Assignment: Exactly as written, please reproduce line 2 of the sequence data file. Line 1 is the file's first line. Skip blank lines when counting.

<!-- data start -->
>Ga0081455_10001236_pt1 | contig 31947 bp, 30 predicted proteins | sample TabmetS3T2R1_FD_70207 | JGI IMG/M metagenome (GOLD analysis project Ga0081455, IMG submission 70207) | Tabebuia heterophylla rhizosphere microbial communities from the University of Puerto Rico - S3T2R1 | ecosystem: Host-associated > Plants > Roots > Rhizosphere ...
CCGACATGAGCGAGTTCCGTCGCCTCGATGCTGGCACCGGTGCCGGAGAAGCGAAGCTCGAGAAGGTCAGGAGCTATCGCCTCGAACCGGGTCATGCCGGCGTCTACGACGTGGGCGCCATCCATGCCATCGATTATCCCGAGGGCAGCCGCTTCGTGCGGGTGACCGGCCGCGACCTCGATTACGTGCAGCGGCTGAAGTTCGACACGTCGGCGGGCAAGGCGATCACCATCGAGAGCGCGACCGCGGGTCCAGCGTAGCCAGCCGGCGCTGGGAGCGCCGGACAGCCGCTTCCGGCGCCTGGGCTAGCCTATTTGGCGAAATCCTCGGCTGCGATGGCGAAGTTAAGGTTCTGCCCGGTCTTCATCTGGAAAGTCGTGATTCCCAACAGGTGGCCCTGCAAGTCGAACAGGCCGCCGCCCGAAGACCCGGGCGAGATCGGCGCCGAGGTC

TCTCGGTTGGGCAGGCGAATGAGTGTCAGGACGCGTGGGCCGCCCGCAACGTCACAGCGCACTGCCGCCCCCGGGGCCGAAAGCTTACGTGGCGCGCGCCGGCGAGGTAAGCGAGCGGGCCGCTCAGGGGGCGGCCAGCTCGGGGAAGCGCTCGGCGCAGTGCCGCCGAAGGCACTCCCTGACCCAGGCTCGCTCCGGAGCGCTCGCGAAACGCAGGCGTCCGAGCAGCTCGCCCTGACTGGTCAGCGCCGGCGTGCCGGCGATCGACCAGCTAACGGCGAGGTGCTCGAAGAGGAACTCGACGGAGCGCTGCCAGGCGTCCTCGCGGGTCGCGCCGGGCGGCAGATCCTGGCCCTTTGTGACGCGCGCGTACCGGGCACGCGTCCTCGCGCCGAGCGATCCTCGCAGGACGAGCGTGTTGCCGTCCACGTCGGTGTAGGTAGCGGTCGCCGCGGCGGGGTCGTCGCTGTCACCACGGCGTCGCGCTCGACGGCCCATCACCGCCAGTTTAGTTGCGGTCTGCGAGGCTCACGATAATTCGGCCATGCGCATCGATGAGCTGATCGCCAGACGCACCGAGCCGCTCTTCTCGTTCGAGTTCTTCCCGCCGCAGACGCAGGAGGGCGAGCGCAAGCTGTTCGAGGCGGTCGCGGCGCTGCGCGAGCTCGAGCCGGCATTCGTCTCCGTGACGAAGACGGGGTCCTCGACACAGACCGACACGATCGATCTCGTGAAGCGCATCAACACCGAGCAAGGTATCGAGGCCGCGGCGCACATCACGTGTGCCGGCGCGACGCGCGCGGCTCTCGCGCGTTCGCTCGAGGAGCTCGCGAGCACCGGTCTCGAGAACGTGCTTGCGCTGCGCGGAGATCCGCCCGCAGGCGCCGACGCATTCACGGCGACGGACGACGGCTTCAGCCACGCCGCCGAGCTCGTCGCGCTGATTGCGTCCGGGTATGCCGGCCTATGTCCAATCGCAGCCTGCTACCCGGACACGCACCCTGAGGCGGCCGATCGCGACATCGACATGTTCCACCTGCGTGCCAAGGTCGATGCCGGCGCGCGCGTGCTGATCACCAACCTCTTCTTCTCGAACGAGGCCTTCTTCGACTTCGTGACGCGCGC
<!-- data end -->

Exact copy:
CCGACATGAGCGAGTTCCGTCGCCTCGATGCTGGCACCGGTGCCGGAGAAGCGAAGCTCGAGAAGGTCAGGAGCTATCGCCTCGAACCGGGTCATGCCGGCGTCTACGACGTGGGCGCCATCCATGCCATCGATTATCCCGAGGGCAGCCGCTTCGTGCGGGTGACCGGCCGCGACCTCGATTACGTGCAGCGGCTGAAGTTCGACACGTCGGCGGGCAAGGCGATCACCATCGAGAGCGCGACCGCGGGTCCAGCGTAGCCAGCCGGCGCTGGGAGCGCCGGACAGCCGCTTCCGGCGCCTGGGCTAGCCTATTTGGCGAAATCCTCGGCTGCGATGGCGAAGTTAAGGTTCTGCCCGGTCTTCATCTGGAAAGTCGTGATTCCCAACAGGTGGCCCTGCAAGTCGAACAGGCCGCCGCCCGAAGACCCGGGCGAGATCGGCGCCGAGGTC